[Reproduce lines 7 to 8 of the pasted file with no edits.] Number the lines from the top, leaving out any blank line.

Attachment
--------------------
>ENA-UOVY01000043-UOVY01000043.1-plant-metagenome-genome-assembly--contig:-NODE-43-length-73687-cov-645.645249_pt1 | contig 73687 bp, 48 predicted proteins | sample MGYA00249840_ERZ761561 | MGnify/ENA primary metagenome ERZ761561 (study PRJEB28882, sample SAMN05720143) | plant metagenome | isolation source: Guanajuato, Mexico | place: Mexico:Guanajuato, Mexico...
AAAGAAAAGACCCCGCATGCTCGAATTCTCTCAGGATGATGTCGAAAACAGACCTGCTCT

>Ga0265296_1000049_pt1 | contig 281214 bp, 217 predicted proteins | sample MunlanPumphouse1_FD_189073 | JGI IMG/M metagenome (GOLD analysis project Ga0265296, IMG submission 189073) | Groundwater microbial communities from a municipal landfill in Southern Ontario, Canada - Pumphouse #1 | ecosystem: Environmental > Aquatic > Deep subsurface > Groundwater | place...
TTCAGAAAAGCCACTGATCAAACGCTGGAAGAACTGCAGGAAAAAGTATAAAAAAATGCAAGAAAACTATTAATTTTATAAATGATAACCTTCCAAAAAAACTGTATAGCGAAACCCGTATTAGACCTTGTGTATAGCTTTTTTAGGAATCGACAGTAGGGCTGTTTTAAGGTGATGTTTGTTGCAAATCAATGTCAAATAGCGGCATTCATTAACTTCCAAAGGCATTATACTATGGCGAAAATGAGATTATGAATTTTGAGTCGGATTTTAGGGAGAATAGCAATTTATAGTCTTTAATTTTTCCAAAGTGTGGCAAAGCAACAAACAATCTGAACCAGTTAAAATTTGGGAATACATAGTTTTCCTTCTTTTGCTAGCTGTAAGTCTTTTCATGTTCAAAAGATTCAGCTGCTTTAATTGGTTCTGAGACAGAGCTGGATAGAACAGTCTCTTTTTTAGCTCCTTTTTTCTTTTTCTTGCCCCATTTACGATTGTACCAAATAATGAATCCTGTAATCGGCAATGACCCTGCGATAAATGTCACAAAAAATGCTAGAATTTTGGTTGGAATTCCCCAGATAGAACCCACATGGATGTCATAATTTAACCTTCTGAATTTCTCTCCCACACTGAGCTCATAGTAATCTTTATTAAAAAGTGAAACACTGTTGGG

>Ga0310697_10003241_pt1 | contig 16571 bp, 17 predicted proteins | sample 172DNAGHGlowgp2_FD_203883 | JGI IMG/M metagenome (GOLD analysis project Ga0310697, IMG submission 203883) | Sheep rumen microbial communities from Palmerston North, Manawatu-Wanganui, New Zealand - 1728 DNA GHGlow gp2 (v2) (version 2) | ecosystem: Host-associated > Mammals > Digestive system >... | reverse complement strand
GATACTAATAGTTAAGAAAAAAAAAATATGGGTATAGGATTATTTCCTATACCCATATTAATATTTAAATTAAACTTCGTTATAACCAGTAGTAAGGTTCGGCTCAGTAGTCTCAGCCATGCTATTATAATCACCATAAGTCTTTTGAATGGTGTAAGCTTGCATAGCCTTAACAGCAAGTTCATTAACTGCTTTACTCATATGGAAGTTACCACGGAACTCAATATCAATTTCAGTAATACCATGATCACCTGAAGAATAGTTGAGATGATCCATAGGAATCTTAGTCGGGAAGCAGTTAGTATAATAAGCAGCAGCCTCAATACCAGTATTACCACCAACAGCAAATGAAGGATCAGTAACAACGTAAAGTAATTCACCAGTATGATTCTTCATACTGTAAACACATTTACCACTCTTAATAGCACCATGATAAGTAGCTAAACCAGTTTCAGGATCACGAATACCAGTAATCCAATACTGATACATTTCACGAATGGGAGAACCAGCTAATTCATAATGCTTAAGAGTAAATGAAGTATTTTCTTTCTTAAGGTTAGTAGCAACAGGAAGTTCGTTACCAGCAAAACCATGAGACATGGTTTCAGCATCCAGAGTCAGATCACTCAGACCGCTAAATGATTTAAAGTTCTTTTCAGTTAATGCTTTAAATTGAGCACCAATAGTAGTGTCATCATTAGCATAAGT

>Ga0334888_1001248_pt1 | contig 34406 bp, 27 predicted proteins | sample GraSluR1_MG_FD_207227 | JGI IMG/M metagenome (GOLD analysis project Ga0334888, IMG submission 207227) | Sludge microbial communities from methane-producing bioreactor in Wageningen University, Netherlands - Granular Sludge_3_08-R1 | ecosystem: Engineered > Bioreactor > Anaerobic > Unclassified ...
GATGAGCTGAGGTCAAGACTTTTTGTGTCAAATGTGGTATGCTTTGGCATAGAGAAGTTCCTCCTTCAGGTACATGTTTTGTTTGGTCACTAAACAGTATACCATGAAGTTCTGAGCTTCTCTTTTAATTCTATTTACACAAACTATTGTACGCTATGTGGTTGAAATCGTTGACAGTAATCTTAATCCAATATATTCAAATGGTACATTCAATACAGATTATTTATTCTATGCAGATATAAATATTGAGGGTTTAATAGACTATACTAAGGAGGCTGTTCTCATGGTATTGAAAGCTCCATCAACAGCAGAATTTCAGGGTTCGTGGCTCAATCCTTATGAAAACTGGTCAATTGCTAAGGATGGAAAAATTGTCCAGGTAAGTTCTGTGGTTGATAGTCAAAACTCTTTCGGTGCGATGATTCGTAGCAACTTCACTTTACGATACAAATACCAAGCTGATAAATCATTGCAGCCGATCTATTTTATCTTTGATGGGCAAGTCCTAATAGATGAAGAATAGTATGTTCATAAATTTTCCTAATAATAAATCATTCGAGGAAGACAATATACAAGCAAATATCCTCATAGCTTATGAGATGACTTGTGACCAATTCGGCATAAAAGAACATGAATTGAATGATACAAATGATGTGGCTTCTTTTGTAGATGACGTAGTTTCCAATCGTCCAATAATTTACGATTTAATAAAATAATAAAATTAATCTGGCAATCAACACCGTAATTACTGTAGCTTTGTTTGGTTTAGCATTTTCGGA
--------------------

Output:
>Ga0334888_1001248_pt1 | contig 34406 bp, 27 predicted proteins | sample GraSluR1_MG_FD_207227 | JGI IMG/M metagenome (GOLD analysis project Ga0334888, IMG submission 207227) | Sludge microbial communities from methane-producing bioreactor in Wageningen University, Netherlands - Granular Sludge_3_08-R1 | ecosystem: Engineered > Bioreactor > Anaerobic > Unclassified ...
GATGAGCTGAGGTCAAGACTTTTTGTGTCAAATGTGGTATGCTTTGGCATAGAGAAGTTCCTCCTTCAGGTACATGTTTTGTTTGGTCACTAAACAGTATACCATGAAGTTCTGAGCTTCTCTTTTAATTCTATTTACACAAACTATTGTACGCTATGTGGTTGAAATCGTTGACAGTAATCTTAATCCAATATATTCAAATGGTACATTCAATACAGATTATTTATTCTATGCAGATATAAATATTGAGGGTTTAATAGACTATACTAAGGAGGCTGTTCTCATGGTATTGAAAGCTCCATCAACAGCAGAATTTCAGGGTTCGTGGCTCAATCCTTATGAAAACTGGTCAATTGCTAAGGATGGAAAAATTGTCCAGGTAAGTTCTGTGGTTGATAGTCAAAACTCTTTCGGTGCGATGATTCGTAGCAACTTCACTTTACGATACAAATACCAAGCTGATAAATCATTGCAGCCGATCTATTTTATCTTTGATGGGCAAGTCCTAATAGATGAAGAATAGTATGTTCATAAATTTTCCTAATAATAAATCATTCGAGGAAGACAATATACAAGCAAATATCCTCATAGCTTATGAGATGACTTGTGACCAATTCGGCATAAAAGAACATGAATTGAATGATACAAATGATGTGGCTTCTTTTGTAGATGACGTAGTTTCCAATCGTCCAATAATTTACGATTTAATAAAATAATAAAATTAATCTGGCAATCAACACCGTAATTACTGTAGCTTTGTTTGGTTTAGCATTTTCGGA